LONDON, April 18—In recent years, the role of public relations in the branding process has been transformed. Once an afterthought, often reduced to generating publicity for the ad campaign, PR played a lead role in building many technology brands, and mainstream companies have come to recognize that because it delivers enhanced credibility, PR is particularly useful in creating emotional bonds and building lasting relationships.

Golin/Harris International, it seems, wants to play an even more central role in the branding process, because today it announced the acquisition of Springpoint, a leading brand consultancy with its headquarters in the U.K. Led by co-founders Fiona Gilmore and Mark Pearce, Springpoint combines brand positioning and corporate identity expertise and has worked with brands such as Bird’s Eye Wall’s, British Tourist Authority, BAA, Saudi Telecom, Campbells, and Vodafone.

“This is a creative resource unlike anything we already have,” says G/H chief executive Rich Jernstedt. “It provides us with world-class expertise in brand positioning and brand development and strengthens our capabilities in corporate identity development, design and digital media. It gives us a unique capability to get involved at every level of the branding process, from naming and positioning to brand architecture.”

According to Gilmore, Springpoint operates in two distinct markets. In the brand-consulting arena, it competes against mainstream management consulting firms such as McKinsey, which has developed a brand management practice, and European specialist firms such as the value engineers. In the corporate identity realm, the firm competes with companies such as WPP’s Landor Associates and Omnicom’s Interbrand.

Golin and Springpoint first met when Gilmore worked with Anne Forrest—whose Hong Kong agency was acquired by Golin last year—on a major infrastructure project in Hong Kong.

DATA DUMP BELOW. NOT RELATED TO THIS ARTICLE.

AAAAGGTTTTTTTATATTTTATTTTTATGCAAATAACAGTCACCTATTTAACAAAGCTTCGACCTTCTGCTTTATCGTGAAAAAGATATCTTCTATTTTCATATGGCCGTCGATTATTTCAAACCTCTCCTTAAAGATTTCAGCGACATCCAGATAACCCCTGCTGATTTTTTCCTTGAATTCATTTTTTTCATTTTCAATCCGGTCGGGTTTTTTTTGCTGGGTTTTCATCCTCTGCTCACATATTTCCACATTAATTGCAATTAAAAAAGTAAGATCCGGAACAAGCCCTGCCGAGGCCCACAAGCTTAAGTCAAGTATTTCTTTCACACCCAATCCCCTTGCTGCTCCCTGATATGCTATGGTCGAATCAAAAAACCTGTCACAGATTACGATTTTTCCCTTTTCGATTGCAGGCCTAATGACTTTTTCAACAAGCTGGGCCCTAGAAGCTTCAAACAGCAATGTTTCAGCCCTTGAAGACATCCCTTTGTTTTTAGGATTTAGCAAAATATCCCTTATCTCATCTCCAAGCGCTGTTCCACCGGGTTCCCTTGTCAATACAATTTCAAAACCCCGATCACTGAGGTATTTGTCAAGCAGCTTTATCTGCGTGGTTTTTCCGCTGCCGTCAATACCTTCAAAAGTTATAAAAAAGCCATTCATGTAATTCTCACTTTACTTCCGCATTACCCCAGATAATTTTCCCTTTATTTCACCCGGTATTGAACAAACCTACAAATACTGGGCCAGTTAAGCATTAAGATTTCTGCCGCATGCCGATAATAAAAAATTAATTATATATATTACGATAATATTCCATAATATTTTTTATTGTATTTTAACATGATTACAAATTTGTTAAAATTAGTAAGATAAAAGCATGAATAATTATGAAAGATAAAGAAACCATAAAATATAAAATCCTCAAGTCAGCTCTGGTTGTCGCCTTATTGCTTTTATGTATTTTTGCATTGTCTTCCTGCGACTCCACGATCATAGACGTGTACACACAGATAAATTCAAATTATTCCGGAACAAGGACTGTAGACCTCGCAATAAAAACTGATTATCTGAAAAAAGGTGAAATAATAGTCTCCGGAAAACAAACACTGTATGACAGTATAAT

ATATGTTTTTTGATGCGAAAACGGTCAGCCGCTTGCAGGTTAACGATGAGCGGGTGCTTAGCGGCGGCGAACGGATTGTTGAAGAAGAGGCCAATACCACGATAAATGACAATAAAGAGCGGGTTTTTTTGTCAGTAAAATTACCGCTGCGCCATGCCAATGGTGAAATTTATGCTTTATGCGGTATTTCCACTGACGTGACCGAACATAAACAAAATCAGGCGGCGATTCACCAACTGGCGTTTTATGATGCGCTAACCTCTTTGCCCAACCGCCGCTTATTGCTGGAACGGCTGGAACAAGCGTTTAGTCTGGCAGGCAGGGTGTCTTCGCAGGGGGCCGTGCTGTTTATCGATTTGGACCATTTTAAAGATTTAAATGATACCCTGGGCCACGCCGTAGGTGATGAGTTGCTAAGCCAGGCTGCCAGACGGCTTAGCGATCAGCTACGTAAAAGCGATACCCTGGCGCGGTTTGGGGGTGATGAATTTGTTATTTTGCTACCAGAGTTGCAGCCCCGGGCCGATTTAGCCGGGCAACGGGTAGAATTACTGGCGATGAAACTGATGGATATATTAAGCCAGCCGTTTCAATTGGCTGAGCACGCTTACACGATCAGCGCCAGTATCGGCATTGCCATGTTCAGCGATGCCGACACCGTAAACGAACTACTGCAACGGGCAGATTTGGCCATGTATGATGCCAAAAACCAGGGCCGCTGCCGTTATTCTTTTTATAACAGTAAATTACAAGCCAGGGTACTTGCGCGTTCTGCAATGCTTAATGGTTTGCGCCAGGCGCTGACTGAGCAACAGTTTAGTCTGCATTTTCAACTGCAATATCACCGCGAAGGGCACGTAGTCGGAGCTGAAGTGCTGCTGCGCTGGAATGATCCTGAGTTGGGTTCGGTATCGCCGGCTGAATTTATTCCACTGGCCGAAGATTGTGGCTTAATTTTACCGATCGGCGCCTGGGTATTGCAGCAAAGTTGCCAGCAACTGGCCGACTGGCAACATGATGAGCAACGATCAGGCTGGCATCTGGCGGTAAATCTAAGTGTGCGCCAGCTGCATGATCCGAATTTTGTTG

“In that instance, we were developing the brand strategy and Golin/Harris was developing the PR plan that would build on the brand strategy,” says Gilmore. “We found that the two services are totally complementary. In a world where above the line advertising is no longer necessarily the answer to every marketing problem, PR is becoming absolutely critical to the branding process.”

In other cases, she says, the two firms will work together from the outset, developing brand strategies together.

She also sees opportunities for the two firms to work together in employee communications, too. “A lot of the work we do involves helping companies communicate with their own employees to help them understand what brand is and what it means to them. Brand is not just a marketing thing, it’s an experience, and employees play a major part in that experience.”
                Springpoint will retain its own name and will continue under its existing leadership, and both Jernstedt and Gilmore say they expect to expand the firm’s operations into overseas market, with offices in the U.S. and Hong Kong.